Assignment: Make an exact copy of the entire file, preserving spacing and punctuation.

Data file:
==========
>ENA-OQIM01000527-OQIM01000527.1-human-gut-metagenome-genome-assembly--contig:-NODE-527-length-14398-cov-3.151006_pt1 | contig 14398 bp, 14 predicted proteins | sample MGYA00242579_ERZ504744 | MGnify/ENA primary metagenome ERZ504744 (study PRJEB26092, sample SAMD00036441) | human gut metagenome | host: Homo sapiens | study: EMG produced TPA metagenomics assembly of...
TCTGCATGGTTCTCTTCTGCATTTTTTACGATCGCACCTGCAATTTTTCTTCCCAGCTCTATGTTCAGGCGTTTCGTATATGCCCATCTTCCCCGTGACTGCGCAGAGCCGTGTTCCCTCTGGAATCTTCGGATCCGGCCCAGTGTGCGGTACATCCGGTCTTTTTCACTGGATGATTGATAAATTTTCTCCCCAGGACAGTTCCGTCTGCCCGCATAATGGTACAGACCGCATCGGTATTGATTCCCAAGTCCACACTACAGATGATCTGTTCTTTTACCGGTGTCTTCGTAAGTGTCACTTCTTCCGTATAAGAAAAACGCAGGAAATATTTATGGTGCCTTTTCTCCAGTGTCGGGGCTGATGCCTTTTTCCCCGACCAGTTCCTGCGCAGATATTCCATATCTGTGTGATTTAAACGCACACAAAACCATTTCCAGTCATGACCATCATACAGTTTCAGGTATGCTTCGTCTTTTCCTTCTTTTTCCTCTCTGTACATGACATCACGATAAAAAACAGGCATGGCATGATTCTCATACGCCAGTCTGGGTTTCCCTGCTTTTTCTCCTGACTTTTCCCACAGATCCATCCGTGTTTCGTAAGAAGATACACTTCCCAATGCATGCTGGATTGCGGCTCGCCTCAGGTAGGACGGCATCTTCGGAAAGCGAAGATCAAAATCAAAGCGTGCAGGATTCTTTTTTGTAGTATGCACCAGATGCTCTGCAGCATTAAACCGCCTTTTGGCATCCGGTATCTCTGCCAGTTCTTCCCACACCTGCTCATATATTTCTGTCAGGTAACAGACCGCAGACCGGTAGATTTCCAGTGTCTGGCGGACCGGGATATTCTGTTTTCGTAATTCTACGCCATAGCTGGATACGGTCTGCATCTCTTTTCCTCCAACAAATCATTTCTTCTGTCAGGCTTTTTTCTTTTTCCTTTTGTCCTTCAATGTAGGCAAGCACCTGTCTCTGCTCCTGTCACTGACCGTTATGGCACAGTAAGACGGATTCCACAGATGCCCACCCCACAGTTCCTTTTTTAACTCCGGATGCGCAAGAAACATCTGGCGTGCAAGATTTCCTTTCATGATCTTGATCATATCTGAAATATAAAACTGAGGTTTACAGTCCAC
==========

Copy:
>ENA-OQIM01000527-OQIM01000527.1-human-gut-metagenome-genome-assembly--contig:-NODE-527-length-14398-cov-3.151006_pt1 | contig 14398 bp, 14 predicted proteins | sample MGYA00242579_ERZ504744 | MGnify/ENA primary metagenome ERZ504744 (study PRJEB26092, sample SAMD00036441) | human gut metagenome | host: Homo sapiens | study: EMG produced TPA metagenomics assembly of...
TCTGCATGGTTCTCTTCTGCATTTTTTACGATCGCACCTGCAATTTTTCTTCCCAGCTCTATGTTCAGGCGTTTCGTATATGCCCATCTTCCCCGTGACTGCGCAGAGCCGTGTTCCCTCTGGAATCTTCGGATCCGGCCCAGTGTGCGGTACATCCGGTCTTTTTCACTGGATGATTGATAAATTTTCTCCCCAGGACAGTTCCGTCTGCCCGCATAATGGTACAGACCGCATCGGTATTGATTCCCAAGTCCACACTACAGATGATCTGTTCTTTTACCGGTGTCTTCGTAAGTGTCACTTCTTCCGTATAAGAAAAACGCAGGAAATATTTATGGTGCCTTTTCTCCAGTGTCGGGGCTGATGCCTTTTTCCCCGACCAGTTCCTGCGCAGATATTCCATATCTGTGTGATTTAAACGCACACAAAACCATTTCCAGTCATGACCATCATACAGTTTCAGGTATGCTTCGTCTTTTCCTTCTTTTTCCTCTCTGTACATGACATCACGATAAAAAACAGGCATGGCATGATTCTCATACGCCAGTCTGGGTTTCCCTGCTTTTTCTCCTGACTTTTCCCACAGATCCATCCGTGTTTCGTAAGAAGATACACTTCCCAATGCATGCTGGATTGCGGCTCGCCTCAGGTAGGACGGCATCTTCGGAAAGCGAAGATCAAAATCAAAGCGTGCAGGATTCTTTTTTGTAGTATGCACCAGATGCTCTGCAGCATTAAACCGCCTTTTGGCATCCGGTATCTCTGCCAGTTCTTCCCACACCTGCTCATATATTTCTGTCAGGTAACAGACCGCAGACCGGTAGATTTCCAGTGTCTGGCGGACCGGGATATTCTGTTTTCGTAATTCTACGCCATAGCTGGATACGGTCTGCATCTCTTTTCCTCCAACAAATCATTTCTTCTGTCAGGCTTTTTTCTTTTTCCTTTTGTCCTTCAATGTAGGCAAGCACCTGTCTCTGCTCCTGTCACTGACCGTTATGGCACAGTAAGACGGATTCCACAGATGCCCACCCCACAGTTCCTTTTTTAACTCCGGATGCGCAAGAAACATCTGGCGTGCAAGATTTCCTTTCATGATCTTGATCATATCTGAAATATAAAACTGAGGTTTACAGTCCAC